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Porsche Boxster

Best in class
Overall verdict


Simply superb in pretty much every measure. An exceptional car


Doesn't have the bhp it could easily handle
If you thought the old one was good - and we did - you’ll fall in love with this one. We have.

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Our choice


3.4 S 2dr


What we say: 

A fresh set of clothes mean the latest Boxster looks as good as it drives: it's little short of amazing

What is it?

For the first time since its launch in 1996, the Porsche Boxster has been completely revised. This MkIII model is sharper, tauter, and nothing like a bar of soap, which can only be a good thing. Indeed, the clipped rear end now boasts a Carrera GT-ish ridgeline running through its rear lights, hiding a pop-up spoiler. While it’s longer, the shaved front overhang stops it looking bigger, and there’s an overall tautness to the design that makes it look solid but deft.

Three flavours are now available, the 265bhp 2.7-litre, the S with a 315bhp 3.4-litre, and the new 330bhp GTS.


The Boxster is very, very good. It has a superb dual nature, acting like a big car when it really shouldn’t, yet instantly flipping into fun little roadster when the roads get twisty. The chassis is massively competent, with loads of lateral grip and a wonderful ability to put a smile on your face. It delivers this without punishing the occupants either: the ride is very able and, as the quality of the roads degenerate, it seems only to improve. The only quibble is with the new electro-mechanical steering: pin-sharp accurate, but perhaps a little numb.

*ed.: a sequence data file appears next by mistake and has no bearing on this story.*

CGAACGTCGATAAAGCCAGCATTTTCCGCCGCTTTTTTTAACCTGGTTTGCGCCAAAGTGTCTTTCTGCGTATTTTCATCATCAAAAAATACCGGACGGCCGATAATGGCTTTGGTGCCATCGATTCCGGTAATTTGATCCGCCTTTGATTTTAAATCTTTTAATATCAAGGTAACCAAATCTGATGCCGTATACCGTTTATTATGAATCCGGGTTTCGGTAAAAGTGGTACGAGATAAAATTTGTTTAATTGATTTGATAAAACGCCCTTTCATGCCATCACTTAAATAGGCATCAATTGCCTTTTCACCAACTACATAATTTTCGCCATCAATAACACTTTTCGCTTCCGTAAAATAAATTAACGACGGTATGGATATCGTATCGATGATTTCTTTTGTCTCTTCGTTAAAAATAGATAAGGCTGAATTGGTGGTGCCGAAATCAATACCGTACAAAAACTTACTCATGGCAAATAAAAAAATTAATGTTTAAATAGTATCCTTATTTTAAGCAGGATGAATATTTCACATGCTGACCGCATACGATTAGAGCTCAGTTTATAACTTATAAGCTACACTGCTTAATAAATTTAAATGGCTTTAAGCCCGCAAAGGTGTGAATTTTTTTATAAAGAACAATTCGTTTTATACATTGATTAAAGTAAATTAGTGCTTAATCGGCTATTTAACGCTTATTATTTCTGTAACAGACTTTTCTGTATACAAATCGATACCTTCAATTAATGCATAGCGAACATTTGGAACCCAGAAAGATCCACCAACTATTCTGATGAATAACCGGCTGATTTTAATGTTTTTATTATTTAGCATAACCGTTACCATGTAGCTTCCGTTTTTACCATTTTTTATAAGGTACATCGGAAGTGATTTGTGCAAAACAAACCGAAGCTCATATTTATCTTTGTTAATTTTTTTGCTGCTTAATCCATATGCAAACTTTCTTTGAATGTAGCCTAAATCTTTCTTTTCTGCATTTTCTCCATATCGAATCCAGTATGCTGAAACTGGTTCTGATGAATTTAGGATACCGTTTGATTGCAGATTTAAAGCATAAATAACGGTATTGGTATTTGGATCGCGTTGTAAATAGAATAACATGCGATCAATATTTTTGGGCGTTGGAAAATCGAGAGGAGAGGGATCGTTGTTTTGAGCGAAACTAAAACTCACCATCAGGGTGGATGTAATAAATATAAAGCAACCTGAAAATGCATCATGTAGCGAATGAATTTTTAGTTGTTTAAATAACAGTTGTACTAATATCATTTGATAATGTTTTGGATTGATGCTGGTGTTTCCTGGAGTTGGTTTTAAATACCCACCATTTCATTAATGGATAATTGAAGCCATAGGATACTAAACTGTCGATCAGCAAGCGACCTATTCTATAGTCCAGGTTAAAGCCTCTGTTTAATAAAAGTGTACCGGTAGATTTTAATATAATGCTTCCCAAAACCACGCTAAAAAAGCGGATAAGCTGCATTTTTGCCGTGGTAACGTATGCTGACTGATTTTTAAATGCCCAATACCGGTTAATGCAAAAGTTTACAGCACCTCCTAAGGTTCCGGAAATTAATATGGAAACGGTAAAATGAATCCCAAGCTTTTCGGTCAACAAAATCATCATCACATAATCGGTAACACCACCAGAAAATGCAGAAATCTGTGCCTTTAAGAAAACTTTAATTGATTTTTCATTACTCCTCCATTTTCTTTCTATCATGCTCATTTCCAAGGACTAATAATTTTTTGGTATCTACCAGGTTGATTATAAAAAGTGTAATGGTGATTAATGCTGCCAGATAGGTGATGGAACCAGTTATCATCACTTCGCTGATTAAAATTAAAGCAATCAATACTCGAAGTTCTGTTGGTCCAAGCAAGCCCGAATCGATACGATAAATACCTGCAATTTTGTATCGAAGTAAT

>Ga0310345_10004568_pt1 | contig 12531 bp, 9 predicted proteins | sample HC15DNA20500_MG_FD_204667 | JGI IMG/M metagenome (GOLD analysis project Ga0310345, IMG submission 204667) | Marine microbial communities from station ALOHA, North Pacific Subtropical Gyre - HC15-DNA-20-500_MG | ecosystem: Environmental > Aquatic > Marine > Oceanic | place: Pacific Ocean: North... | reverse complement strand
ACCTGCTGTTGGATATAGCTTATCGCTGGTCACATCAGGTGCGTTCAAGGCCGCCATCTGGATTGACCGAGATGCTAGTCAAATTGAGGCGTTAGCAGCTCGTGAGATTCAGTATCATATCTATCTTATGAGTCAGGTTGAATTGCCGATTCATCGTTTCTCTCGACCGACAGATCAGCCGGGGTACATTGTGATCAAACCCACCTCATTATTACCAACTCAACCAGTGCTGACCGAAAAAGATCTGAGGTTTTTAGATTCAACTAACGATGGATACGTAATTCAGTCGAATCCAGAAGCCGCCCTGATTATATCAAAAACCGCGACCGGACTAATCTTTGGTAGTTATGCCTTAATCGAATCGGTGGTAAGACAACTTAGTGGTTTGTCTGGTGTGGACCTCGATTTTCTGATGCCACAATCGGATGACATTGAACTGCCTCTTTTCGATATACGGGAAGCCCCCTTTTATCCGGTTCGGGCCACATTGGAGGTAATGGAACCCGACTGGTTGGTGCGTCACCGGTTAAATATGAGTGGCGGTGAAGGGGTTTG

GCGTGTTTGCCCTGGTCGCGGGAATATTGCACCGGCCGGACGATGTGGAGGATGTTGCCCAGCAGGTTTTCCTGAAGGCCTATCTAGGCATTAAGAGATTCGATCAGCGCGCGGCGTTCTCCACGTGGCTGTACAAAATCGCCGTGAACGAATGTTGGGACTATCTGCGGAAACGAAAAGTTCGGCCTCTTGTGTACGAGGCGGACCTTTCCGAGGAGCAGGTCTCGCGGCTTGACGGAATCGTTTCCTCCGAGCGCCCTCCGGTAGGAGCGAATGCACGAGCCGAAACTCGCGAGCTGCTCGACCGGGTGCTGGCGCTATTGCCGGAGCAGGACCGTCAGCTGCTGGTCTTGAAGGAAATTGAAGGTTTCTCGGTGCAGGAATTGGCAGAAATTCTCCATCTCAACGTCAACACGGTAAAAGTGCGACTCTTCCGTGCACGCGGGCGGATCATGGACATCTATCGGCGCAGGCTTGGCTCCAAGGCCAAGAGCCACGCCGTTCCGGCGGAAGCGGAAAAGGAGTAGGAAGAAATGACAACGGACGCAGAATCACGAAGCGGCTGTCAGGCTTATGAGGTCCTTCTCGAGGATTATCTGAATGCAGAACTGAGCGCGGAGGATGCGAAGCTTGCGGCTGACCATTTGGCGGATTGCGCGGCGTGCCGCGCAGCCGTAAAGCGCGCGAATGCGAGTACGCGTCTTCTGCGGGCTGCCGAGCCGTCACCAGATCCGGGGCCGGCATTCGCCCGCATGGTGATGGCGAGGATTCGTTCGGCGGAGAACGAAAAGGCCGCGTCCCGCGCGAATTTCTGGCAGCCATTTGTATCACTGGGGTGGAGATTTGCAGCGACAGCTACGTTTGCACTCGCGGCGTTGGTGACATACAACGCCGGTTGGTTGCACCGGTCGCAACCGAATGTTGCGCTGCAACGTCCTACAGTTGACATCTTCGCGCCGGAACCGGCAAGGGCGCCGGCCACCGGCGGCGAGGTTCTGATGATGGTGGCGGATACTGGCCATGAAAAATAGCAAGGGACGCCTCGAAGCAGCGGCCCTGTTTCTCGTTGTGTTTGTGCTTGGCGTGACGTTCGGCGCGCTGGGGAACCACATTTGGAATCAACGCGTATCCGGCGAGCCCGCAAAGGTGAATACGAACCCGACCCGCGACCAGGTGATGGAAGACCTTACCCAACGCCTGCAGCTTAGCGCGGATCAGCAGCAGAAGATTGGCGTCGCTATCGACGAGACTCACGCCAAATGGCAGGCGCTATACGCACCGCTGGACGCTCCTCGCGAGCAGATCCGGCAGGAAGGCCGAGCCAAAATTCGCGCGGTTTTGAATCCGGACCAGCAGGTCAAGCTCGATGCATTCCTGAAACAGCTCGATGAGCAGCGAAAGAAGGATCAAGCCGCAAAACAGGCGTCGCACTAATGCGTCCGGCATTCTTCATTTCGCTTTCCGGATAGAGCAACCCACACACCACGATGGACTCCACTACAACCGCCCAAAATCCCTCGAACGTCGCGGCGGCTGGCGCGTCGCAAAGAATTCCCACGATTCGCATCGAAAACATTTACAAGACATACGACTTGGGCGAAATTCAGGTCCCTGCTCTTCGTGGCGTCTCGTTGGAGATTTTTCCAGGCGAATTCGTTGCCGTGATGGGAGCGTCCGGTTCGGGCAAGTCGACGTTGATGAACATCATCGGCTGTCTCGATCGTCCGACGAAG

Both engines are wonderful, revving sweetly right up to nearly 8,000rpm. The 2.7-litre is perhaps the sweeter of the two, but such is the chassis’ breadth of ability, you’ll want the 3.4-litre to make best use of it. We’d favour the snickety six-speed manual but the optional PDK comes with various electronic buttons to up the intensity and lower the 0-60mph times further.

On the inside

There’s an all-new cabin for the Boxster, derived from the 911 and showing a marked step up in perceived appeal. The high-set centre console and charismatic dial pack mean it imitates the mighty Carrera GT supercar inside, and the whole setup feels extremely sophisticated. Seats are both comfier and more supportive and architecturally it feels more modern, with the car’s extra length used to move the cabin forward and rake the windscreen back.

The roof lowers in nine seconds and a magnesium frame forms the top section and acts as a ‘lid’ when folded. This saves weight and means the back of the Boxster no longer looks porky – either roof up or down.


Despite being a thrilling sportscar, economy for both engines hovers in the low-to-mid-30s: stop-start is included on both and there’s also a clever ‘coasting’ function that reduces engine revs on a trailing throttle. Prices are up on before, but only by around £1,000, and the car has been improved so much, there’s probably not a better open-top car out there.

Highlights from the range

Title 0–62 CO2 MPG BHP Price
The fastest
3.8 Spyder 2dr
4.5s 230g/km 28.5 370 £60,459
The cheapest
2.7 2dr
5.8s 195g/km 33.6 265 £39,553
The greenest
2.7 2dr PDK
5.7s 183g/km 35.8 265 £41,475


How about something completely different?



Lotus Exige S

The Lotus Exige S offers 911 performance and similarly brilliant handling for a few options' worth extra spend over a Boxster S